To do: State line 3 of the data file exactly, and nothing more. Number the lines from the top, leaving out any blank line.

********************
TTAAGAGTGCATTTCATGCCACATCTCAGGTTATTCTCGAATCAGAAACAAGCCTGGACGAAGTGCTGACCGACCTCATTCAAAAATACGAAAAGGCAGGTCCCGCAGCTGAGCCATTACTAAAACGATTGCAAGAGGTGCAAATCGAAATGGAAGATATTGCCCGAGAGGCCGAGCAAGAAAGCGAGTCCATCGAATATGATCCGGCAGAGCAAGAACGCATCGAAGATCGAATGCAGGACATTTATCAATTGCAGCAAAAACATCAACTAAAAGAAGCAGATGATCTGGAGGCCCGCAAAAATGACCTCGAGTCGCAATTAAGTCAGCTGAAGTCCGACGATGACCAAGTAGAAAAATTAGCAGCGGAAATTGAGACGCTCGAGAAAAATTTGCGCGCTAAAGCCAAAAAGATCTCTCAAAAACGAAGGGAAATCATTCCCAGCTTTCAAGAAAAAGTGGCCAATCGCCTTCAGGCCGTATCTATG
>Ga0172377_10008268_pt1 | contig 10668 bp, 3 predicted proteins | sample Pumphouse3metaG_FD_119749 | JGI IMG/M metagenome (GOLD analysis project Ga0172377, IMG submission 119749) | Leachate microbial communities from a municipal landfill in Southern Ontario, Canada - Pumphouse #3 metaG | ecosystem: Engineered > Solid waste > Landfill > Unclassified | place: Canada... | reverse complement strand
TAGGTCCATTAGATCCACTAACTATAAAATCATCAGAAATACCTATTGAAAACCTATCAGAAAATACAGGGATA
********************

TAGGTCCATTAGATCCACTAACTATAAAATCATCAGAAATACCTATTGAAAACCTATCAGAAAATACAGGGATA